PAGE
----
In our final part of this blog series we are taking managing and monitoring with System Center to the next level.
For those who have missed the previous posts, here are the links:
- Part 1: Management Packs
- Part 2: Pre-work & Importing Management Packs
- Part 3: Exploring discoveries
- Part 4: Fine-tuning methodologies
- Part 5: Pro-active monitoring & maintenance tasks
In part 6, we are going to take it one step further and start creating our own dedicated views to make our work even easier.
Setting the scene
The Veeam Management Pack for System Center already has fantastic views in it, but sometimes you need to have more specific views for your infrastructure needs. For example, the Top VMs dashboard is a great view, but it shows you the top 10 VMs of your entire environment. Maybe you just need a view for a specific group of VMs (when you are for example an app owner). We already talked about creating specific groups, and that is something which we are going to use here also for the scoping.
In our example, we are going to create a few views based on a set of VMs that are allocated to a specific project. The project manager wants to have that data to be able to right-size the project when it goes into production. And he specifically wants to see the memory pressure on the specific VMs. I am convinced that you can come up with many examples or use-cases to create your own views.
The great thing about the System Center framework that this is very easy to do, so let’s get started.
Step 1: Create a new Management Pack
This is not necessary but it is considered a best practice. On the other hand, creating a separate management pack for each project or view is also not the best idea. I tend to work for each management pack with an override management pack and a specific one for views and customizations. For details on how to create a Management Pack, see part 2 of the series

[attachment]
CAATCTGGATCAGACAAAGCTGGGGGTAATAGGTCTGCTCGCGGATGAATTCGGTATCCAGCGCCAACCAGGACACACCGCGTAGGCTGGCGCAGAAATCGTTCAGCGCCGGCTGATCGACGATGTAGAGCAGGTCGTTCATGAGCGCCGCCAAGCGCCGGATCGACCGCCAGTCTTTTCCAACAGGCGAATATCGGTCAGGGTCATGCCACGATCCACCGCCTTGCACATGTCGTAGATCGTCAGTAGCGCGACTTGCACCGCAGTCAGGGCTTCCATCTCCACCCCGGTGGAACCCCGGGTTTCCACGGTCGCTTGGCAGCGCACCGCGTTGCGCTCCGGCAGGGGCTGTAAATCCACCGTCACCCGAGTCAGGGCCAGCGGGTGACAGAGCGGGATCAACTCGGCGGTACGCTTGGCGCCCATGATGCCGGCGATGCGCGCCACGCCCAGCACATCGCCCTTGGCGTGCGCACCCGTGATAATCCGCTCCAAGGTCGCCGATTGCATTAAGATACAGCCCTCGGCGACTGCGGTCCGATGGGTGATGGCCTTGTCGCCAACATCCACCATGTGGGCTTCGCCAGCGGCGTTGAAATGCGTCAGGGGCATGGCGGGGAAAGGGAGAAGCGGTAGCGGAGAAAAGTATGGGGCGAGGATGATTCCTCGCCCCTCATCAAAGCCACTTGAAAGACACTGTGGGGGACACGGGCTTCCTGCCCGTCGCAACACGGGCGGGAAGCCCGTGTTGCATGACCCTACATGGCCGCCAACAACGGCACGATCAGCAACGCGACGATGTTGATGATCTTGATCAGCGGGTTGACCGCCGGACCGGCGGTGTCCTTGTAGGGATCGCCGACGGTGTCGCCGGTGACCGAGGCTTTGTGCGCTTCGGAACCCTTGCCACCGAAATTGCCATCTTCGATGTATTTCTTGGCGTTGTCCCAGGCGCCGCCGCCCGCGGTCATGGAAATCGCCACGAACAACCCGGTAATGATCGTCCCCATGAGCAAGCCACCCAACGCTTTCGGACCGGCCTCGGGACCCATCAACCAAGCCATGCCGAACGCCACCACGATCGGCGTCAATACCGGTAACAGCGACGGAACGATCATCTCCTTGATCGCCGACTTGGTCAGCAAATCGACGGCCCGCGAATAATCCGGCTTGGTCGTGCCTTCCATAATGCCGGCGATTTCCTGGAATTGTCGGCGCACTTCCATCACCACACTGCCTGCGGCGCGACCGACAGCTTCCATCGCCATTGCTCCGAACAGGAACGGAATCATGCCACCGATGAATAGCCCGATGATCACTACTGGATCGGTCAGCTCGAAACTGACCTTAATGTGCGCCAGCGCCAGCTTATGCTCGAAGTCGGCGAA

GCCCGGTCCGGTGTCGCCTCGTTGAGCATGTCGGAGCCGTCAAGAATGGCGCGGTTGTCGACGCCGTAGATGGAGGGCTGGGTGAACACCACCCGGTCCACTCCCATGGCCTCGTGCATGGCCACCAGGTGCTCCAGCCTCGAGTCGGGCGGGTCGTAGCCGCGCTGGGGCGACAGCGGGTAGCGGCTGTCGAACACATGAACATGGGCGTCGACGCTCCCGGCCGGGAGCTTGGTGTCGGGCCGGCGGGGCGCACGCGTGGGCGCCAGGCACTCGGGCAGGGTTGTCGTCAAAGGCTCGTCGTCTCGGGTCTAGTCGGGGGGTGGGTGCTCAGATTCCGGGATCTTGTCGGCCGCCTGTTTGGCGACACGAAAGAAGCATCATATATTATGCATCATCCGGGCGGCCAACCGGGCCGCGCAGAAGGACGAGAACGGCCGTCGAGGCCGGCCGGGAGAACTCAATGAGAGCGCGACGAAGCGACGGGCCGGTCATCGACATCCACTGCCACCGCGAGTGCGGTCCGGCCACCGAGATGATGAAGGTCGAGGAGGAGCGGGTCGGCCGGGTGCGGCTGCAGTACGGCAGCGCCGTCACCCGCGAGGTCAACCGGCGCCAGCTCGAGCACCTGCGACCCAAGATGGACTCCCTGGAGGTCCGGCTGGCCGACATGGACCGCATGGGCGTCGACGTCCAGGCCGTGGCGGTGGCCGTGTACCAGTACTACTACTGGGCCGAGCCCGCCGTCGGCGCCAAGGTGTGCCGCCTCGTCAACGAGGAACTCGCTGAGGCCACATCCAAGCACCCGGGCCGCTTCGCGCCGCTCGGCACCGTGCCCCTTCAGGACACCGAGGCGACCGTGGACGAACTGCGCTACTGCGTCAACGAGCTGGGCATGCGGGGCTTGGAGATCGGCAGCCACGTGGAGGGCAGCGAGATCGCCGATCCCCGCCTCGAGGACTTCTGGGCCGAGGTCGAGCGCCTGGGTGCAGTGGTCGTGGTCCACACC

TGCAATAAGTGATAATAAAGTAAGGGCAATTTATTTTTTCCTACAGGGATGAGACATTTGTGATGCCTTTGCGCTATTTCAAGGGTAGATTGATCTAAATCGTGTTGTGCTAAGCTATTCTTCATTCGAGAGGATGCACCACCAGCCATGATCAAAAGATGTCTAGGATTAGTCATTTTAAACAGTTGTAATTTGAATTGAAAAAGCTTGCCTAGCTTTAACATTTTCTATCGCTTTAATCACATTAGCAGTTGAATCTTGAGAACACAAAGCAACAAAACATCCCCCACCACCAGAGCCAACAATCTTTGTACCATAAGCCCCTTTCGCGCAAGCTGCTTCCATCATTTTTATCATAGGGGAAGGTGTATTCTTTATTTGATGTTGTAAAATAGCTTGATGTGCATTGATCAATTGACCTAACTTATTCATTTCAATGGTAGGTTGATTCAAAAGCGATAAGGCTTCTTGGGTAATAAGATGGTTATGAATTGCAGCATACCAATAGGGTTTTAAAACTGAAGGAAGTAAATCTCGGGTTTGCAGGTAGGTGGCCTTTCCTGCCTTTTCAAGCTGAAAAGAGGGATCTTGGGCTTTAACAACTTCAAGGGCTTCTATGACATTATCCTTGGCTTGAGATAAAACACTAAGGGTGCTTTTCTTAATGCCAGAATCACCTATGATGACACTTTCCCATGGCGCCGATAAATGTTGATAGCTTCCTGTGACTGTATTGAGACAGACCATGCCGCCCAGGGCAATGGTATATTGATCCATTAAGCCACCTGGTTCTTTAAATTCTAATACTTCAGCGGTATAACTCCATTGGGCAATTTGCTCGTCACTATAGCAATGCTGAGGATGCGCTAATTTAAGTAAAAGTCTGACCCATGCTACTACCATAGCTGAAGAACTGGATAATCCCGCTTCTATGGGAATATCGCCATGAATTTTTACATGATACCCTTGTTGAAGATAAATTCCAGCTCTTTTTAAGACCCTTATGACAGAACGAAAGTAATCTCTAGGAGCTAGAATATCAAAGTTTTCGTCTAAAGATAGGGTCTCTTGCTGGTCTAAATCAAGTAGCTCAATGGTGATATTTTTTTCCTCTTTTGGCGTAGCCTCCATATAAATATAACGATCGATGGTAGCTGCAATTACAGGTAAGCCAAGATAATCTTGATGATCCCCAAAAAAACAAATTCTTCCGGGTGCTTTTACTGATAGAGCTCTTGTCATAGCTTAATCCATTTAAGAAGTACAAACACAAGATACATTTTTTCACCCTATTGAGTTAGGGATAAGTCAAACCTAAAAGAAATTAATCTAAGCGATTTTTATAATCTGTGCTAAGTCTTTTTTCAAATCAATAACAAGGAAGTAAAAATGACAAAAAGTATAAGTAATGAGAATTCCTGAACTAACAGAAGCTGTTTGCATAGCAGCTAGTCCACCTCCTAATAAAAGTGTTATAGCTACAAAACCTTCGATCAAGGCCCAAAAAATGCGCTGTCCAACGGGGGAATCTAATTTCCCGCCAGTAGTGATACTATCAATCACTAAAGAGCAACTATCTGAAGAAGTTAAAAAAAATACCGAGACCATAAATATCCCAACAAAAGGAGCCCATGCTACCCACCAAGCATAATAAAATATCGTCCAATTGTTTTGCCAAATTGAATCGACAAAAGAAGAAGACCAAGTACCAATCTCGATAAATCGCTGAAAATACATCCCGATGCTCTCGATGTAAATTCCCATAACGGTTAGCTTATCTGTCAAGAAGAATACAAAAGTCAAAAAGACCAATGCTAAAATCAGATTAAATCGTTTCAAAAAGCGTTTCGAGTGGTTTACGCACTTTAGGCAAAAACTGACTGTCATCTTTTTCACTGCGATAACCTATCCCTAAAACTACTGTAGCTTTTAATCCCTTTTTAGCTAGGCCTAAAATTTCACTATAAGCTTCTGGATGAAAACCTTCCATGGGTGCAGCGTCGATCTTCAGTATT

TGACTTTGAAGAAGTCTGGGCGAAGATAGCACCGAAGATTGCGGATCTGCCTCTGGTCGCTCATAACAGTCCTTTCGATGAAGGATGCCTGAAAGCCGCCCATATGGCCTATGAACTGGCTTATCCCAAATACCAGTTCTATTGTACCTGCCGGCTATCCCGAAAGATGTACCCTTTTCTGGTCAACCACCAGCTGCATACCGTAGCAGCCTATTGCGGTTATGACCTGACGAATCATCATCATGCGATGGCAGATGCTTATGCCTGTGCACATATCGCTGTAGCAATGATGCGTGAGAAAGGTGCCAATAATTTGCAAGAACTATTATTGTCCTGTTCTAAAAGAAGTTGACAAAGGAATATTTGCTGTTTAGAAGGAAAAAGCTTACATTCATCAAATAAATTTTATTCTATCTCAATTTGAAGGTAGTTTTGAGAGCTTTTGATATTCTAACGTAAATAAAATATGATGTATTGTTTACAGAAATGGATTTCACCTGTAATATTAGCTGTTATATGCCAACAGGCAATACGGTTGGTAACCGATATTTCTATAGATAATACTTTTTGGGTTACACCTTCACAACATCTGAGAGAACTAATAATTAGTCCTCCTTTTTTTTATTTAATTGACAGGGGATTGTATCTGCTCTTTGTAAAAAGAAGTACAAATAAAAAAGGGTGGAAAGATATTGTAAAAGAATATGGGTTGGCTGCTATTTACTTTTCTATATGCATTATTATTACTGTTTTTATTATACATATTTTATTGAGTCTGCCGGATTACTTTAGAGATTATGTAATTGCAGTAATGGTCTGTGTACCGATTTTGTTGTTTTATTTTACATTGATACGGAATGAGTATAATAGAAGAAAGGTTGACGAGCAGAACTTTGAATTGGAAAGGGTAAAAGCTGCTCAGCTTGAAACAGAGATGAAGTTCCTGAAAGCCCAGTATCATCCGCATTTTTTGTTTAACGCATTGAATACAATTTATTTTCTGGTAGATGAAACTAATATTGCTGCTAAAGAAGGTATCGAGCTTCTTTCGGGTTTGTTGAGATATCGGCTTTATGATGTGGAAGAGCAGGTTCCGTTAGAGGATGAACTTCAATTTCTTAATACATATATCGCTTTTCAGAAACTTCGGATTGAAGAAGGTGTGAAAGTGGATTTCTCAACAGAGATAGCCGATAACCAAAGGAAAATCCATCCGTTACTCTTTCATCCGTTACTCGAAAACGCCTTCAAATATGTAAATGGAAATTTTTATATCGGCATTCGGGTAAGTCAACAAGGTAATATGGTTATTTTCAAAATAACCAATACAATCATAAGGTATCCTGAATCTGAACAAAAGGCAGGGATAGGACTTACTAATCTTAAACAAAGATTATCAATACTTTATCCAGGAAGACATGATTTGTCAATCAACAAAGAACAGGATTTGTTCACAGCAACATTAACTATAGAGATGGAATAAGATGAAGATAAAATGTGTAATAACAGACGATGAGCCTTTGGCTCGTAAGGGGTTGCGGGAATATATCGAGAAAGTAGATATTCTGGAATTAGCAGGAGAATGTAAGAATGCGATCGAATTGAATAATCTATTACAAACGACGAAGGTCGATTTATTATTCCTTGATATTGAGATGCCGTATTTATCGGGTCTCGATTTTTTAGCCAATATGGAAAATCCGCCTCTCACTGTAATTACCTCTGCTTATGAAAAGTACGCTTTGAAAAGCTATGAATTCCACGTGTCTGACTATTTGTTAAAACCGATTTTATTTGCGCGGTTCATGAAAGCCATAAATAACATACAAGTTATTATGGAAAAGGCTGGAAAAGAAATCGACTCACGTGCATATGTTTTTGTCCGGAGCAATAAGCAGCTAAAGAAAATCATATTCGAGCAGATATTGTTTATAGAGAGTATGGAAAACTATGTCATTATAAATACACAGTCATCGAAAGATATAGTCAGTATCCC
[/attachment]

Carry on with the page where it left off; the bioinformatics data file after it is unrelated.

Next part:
Step 2: Create a group
We are going to create a specific group with all the VMs in that belong to that project. There are different ways to do that as we already discussed in part 4
Step 3: Create a view
You will notice that there is suddenly an additional folder in your tree. That folder has the name of the management pack but can be renamed if you want to.
Under that folder, I have created a dashboard view (grid layout) that holds 2 widgets.
Now I can create my own widget based on the Microsoft templates or based on the Veeam templates.
When choosing my widget (in my case, it is the Veeam Traffic Light Widget) I fill in some details such as:
Name: Top ProjectX VMs Memory Pressure
For the Scope and Counts, I choose the specific group we created and as the performance counter I choose Hyper-V Dynamic Memory VM / Average Pressure % / _Total
For the time range, I choose for the last 1 Days and for the maximum results I choose 20
Finally, in the Display settings, I choose to add Warning and Critical colors to it (80% being warning, 100% or higher being critical) and I finish the dashboard
And after a short time, your first customized dashboard is created
Going further and customizing views with the data that is being gathered is an easy way to bring lots of added value to Operations Manager and to the specific teams that need to view that data. The example we used is a very simple one, but with some imagination I’m sure you can think up lots of more cool dashboards that can be used for monitoring.
This is the final part of our 6-part series. I hope that you realized that importing a management pack requires more than just importing it. Every management pack that you consider to import should be looked at first, do the necessary preparations, and then use as much as possible to your own advantage.